New York City’s bathhouses are known for their humble, comforting food; think borscht or pelmeni at Spa 88 in FiDi or a tofu stew at a spa in Koreatown. But Williamsburg’s Bathhouse is trying to upend that with an upscale version of bathhouse dining — bringing on a chef with experience at Michelin-starred restaurants like Agern and Eleven Madison Park.
Bathhouse, set within an actual bathhouse by the same name at 103 North 10th Street, near Berry Street, features all the regular suspects of modern design — exposed brick walls, large glass windows, tall ceilings, big leafy plants, and a minimalist decor. Though the menu includes chia pudding and granola, most of the food leans into hearty, meat-focused dishes, albeit at prices that go up to $27 for an entree.
“I really didn’t want to do a health menu,” says Akiva Elstein, the man behind Bathhouse’s eponymous restaurant, and a restaurateur who’s opened sceney places likes Yves and Smith and Mills. “Once you’ve steamed and sweated everything out, you want something salty and replenishing.”
He points to the duck egg dish on the menu that’s slow cooked and served in duck broth with turnips, as well as a Hunter’s Stew, a recipe chef Nejc Šeruga got from his grandmother, growing up in Slovenia. It features a mix of venison, wild boar sausage, and chanterelle mushrooms. Other plated dishes include a crispy chicken skin served with salmon roe, confit duck leg, and bone marrow. There are raw oysters, too, and a borscht at $12.
The drinks menu is also appropriately swanky with a list of house-made vodka infusions like ones with peppercorn and horseradish and another one with chamomile and lavender. The cocktails takes on classics that could be found at a sleek cocktail bar, such as the French 75, Moscow Mule, and a Tom Collins.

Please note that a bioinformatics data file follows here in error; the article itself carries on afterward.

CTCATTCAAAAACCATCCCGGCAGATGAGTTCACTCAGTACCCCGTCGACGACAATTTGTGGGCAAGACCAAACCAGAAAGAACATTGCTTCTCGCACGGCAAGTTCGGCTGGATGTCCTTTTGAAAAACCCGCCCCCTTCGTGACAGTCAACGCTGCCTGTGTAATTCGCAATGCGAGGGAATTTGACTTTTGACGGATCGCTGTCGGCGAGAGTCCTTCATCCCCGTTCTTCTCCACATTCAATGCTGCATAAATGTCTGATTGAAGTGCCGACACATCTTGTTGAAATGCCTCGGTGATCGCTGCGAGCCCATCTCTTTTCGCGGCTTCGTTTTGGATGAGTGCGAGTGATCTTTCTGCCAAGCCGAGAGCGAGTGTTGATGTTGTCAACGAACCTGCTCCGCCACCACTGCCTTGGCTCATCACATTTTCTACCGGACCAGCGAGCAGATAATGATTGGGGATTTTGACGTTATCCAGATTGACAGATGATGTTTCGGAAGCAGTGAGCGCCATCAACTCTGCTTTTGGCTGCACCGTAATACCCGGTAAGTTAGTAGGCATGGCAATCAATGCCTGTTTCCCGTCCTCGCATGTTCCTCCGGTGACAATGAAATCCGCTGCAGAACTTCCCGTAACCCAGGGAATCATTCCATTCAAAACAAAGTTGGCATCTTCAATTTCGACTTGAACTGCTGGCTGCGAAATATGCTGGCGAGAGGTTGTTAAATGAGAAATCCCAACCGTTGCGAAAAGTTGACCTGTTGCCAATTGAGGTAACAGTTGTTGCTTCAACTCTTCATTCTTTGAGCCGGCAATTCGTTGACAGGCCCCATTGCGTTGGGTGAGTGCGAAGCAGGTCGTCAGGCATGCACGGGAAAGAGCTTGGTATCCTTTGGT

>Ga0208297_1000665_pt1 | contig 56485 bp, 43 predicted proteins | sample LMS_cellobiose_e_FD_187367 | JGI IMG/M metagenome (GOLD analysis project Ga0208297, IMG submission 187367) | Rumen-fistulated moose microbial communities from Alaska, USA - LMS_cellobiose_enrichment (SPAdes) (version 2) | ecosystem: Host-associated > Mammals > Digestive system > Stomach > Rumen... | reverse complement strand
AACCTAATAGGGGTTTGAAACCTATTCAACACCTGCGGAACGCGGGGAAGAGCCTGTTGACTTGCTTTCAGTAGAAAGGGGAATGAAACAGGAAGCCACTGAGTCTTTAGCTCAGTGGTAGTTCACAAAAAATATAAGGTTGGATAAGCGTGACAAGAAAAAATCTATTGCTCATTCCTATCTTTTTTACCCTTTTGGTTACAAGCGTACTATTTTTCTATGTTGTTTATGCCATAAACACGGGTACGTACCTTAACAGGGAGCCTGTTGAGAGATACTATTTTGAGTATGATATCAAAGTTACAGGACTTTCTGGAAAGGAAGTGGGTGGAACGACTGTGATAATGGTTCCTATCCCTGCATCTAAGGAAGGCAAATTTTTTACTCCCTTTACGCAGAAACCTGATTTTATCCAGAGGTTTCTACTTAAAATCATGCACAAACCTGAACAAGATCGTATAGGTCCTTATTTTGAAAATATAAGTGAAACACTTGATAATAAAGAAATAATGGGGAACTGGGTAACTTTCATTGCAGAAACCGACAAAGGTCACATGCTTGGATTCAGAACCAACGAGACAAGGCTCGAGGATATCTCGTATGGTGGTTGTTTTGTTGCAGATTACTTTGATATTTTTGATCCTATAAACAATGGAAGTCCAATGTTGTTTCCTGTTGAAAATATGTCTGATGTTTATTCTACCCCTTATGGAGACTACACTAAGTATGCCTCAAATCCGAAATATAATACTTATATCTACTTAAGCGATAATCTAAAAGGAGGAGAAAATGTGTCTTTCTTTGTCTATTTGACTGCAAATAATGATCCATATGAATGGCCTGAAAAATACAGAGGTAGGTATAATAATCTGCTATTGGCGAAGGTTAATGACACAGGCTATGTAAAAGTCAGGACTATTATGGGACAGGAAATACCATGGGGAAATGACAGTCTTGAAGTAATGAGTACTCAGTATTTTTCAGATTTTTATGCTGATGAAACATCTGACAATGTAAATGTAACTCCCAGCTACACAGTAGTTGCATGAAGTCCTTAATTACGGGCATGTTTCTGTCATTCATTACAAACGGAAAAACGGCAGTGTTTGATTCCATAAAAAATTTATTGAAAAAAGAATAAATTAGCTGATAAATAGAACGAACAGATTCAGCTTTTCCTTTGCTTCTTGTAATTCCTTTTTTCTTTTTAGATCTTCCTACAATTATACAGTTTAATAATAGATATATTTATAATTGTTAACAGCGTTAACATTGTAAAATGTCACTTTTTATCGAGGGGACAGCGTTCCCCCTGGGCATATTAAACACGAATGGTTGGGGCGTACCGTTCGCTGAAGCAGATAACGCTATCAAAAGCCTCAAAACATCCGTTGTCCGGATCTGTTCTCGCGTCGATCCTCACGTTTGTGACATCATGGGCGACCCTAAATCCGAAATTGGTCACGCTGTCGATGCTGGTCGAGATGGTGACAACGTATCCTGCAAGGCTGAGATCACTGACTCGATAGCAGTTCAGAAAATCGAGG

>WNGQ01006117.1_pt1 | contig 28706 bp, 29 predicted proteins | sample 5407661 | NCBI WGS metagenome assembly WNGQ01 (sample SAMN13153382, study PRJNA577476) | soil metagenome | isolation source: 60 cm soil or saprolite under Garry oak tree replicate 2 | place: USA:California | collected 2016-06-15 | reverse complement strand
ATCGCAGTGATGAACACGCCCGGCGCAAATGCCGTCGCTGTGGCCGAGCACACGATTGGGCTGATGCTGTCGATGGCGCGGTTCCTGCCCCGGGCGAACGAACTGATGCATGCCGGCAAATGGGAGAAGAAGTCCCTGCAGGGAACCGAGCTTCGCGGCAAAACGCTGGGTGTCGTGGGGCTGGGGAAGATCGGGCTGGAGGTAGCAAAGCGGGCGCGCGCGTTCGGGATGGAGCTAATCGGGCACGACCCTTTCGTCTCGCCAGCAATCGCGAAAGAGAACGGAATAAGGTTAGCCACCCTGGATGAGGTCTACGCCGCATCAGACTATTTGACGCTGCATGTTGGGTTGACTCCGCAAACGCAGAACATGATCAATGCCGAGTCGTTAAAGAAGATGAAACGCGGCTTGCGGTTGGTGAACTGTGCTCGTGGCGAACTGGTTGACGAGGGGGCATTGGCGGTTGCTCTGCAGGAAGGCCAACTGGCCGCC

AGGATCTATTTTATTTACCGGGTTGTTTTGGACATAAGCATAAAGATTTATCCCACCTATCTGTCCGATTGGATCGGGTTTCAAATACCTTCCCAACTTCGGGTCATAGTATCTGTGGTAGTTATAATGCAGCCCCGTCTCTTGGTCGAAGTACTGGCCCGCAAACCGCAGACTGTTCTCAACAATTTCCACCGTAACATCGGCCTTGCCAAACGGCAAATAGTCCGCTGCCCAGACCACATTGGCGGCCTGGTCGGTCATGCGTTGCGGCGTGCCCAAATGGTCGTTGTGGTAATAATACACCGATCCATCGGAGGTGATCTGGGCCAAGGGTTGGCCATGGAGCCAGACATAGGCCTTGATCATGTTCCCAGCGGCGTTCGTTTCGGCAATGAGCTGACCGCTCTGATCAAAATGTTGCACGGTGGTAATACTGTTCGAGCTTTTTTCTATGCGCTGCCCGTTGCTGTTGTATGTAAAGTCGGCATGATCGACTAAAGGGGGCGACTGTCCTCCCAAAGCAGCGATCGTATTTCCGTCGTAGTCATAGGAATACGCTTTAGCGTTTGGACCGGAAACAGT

Memberships at Bathhouse start at $250 per month and day passes start at $50, but neither is needed to get into the restaurant. “You’ll often see people in bathrobes just sitting along with everyone else,” says Elstein.
The restaurant currently seats between 38 to 40 people, and in warmer weather, there will be additional seating for 36 people outside.
As for the bathhouse, which is housed in a renovated 1930s soda factory that has apartments above, amenities include three different pools all with different temperatures, two saunas, two hammams, and a steam room, among other features. Like the restaurant, it’s highly designed and accordingly ranks as one of the fancier bathhouses in the city.
But Elstein says it’s intended to be more social than a typical high-end spa.
“You don’t have to spend $500 here, but it’s definitely a bit more upscale, and more social than most spas,” he says. “But it’s also not one of those fancy spas that are stoic and boring.”
The Bathhouse — both restaurant and spa — opened with more limited options back in November, and the space is now open for lunch, dinner, and brunch from Monday to Thursday 11:30 a.m. to 11 p.m., Friday from 11:30 a.m. to 12 a.m., Saturday from 11 a.m. to 4 p.m., and then again from 5:30 p.m. to 12 a.m., and on Sunday from 11 a.m. to 11 p.m.